India in Pakistan, 1st Test, Lahore 2005-06

Sophisticated slogging

India scorched the cold turf to the tune of 258 runs in 47 overs

Dileep Premachandran in Lahore

January 16, 2006

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The Dravid-Sehwag combination is no long term solution © Getty Images
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At times during this curtailed day, you had to peer extra hard and make sure that it wasn't a net session that you were watching. Such was the nonchalance with which Virender Sehwag dismantled Pakistan's attack, while Rahul Dravid killed them softly with some fabulous drives and deflections. By stumps, one opener who has always called himself a middle-order bat and another forced by extenuating circumstances to do the job had moved to within 10 of a world record which has stood for 50 years and 10 days.

Even on a pitch that was crying out to the batsmen to pitch their tents and stay a week, this was sublime batsmanship, 403 runs bludgeoned, caressed and cut at a remarkable rate of 5.37 an over. In the 47 overs possible today, India scorched the cold turf to the tune of 258 runs, with Sehwag clattering an astonishing 151 from 151 balls. In a TV appearance during last year's series, Bob Woolmer spoke of him as a "sophisticated slogger". Some slogger then, with seven of his 11 centuries being in excess of 150.

Danish Kaneria's frankly ridiculous shy at the stumps, which went for four overthrows, and Mohammad Sami's little tirade towards the end revealed how there was no chance of Pakistan leaving this game with even a smidgen of psychological advantage. Dravid would tell you that such glib phrases matter more to the media than to the players themselves, but the manner in which Sehwag rubbed in Pakistan's failure to take even a wicket so far would certainly have reopened a few wounds from the last tour.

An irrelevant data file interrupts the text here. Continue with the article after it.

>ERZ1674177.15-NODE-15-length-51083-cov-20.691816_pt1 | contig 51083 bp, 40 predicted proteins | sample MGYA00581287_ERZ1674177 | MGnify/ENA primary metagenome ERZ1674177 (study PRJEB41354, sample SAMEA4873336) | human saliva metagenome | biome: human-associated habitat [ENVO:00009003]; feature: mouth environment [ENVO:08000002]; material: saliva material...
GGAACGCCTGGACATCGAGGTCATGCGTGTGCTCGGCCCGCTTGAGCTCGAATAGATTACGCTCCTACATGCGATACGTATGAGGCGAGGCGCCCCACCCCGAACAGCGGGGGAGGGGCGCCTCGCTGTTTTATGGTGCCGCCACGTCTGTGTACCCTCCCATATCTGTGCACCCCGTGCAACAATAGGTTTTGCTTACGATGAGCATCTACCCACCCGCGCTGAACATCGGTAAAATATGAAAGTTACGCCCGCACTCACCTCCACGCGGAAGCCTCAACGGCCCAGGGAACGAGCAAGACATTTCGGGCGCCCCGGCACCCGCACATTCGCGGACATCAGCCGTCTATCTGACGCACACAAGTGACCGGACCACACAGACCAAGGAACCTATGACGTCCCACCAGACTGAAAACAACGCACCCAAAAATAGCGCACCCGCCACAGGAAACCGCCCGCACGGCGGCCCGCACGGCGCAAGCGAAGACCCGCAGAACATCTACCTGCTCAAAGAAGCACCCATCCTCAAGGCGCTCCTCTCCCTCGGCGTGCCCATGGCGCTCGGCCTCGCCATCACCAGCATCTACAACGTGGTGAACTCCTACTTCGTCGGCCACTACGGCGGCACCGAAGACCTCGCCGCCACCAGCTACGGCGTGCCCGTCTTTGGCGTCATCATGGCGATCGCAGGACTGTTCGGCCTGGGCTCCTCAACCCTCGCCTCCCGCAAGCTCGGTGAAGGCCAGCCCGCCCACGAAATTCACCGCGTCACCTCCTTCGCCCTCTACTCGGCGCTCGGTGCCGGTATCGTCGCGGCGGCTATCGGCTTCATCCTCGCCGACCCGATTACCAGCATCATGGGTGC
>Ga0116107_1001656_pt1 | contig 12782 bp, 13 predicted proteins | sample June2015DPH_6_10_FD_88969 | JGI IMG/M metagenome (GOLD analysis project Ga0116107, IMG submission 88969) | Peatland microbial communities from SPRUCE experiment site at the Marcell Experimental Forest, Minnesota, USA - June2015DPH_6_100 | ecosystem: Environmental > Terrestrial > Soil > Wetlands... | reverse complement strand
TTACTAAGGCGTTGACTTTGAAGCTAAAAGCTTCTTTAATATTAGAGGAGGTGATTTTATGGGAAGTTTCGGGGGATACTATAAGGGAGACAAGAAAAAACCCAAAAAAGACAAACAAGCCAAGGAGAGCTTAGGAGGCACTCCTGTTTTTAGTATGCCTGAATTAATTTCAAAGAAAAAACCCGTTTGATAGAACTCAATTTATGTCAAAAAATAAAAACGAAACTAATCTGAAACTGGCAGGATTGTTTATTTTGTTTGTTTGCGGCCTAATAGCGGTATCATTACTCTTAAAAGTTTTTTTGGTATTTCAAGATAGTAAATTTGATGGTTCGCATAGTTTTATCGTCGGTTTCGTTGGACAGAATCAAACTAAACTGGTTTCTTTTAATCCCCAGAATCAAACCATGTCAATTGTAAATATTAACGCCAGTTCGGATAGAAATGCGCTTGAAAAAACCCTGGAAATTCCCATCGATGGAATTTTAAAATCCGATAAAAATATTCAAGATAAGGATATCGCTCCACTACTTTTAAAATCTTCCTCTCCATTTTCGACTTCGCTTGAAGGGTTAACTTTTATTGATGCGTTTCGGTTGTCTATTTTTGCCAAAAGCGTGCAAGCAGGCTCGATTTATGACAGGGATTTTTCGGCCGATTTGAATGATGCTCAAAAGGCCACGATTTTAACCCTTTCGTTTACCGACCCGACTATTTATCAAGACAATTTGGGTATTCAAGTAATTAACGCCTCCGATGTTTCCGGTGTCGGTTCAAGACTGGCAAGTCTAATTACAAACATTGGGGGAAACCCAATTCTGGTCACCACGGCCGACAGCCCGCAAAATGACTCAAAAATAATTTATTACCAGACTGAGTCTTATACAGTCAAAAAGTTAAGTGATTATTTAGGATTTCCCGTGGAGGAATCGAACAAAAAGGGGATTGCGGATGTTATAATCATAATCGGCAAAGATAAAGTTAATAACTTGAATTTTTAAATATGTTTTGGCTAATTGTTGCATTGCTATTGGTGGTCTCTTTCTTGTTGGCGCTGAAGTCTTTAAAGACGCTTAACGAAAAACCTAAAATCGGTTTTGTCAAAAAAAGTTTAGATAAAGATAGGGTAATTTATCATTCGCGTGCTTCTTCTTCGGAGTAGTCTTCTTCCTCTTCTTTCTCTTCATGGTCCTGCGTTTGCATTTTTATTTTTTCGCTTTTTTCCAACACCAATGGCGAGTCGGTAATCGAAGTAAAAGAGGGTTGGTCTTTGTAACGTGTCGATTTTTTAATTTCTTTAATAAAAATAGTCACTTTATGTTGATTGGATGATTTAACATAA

This stirring response to a mammoth Pakistani total has, however, left India with a real dilemma for the coming games. Sehwag was categorical when he said later that Dravid opening shouldn't become a regular thing, given his peerless record as a No.3. But with no result possible here, and the Sourav Ganguly conundrum far from resolved, it's hard to see how a specialist opener can be drafted in. Those with vested interests will now conveniently climb on to the Dravid-for-opener bandwagon, but for Indian cricket's sake, it's imperative that its tyres are slashed immediately.

As he showed again today while performing the supporting act to perfection, Dravid can make runs anywhere, and against anyone. But the team's most valuable player must play where he's most comfortable, and from where he has inspired Indian cricket's most celebrated wins. There's a reason why Donald Bradman and Viv Richards batted at No.3, and why Sachin Tendulkar and Brian Lara have spent the bulk of their careers at No. 4. All these men had the quality and temperament to bat where they wanted, but they settled on the slot that worked best for them and the team. You don't mess with such men. Not for anyone, not at any cost.

Dileep Premachandran is features editor of Cricinfo

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Dileep Premachandran Associate editor Dileep Premachandran gave up the joys of studying thermodynamics and strength of materials with a view to following in the footsteps of his literary heroes. Instead, he wound up at the Free Press Journal in Mumbai, writing on sport and politics before Gentleman gave him a column called Replay. A move to MyIndia.com followed, where he teamed up with Sambit Bal, and he arrived at ESPNCricinfo after having also worked for Cricket Talk and total-cricket.com. Sunil Gavaskar and Greg Chappell were his early cricketing heroes, though attempts to emulate their silken touch had hideous results. He considers himself obscenely fortunate to have watched live the two greatest comebacks in sporting history - India against invincible Australia at the Eden Gardens in 2001, and Liverpool's inc-RED-ible resurrection in the 2005 Champions' League final. He lives in Bangalore with his wife, who remains astonishingly tolerant of his sporting obsessions.
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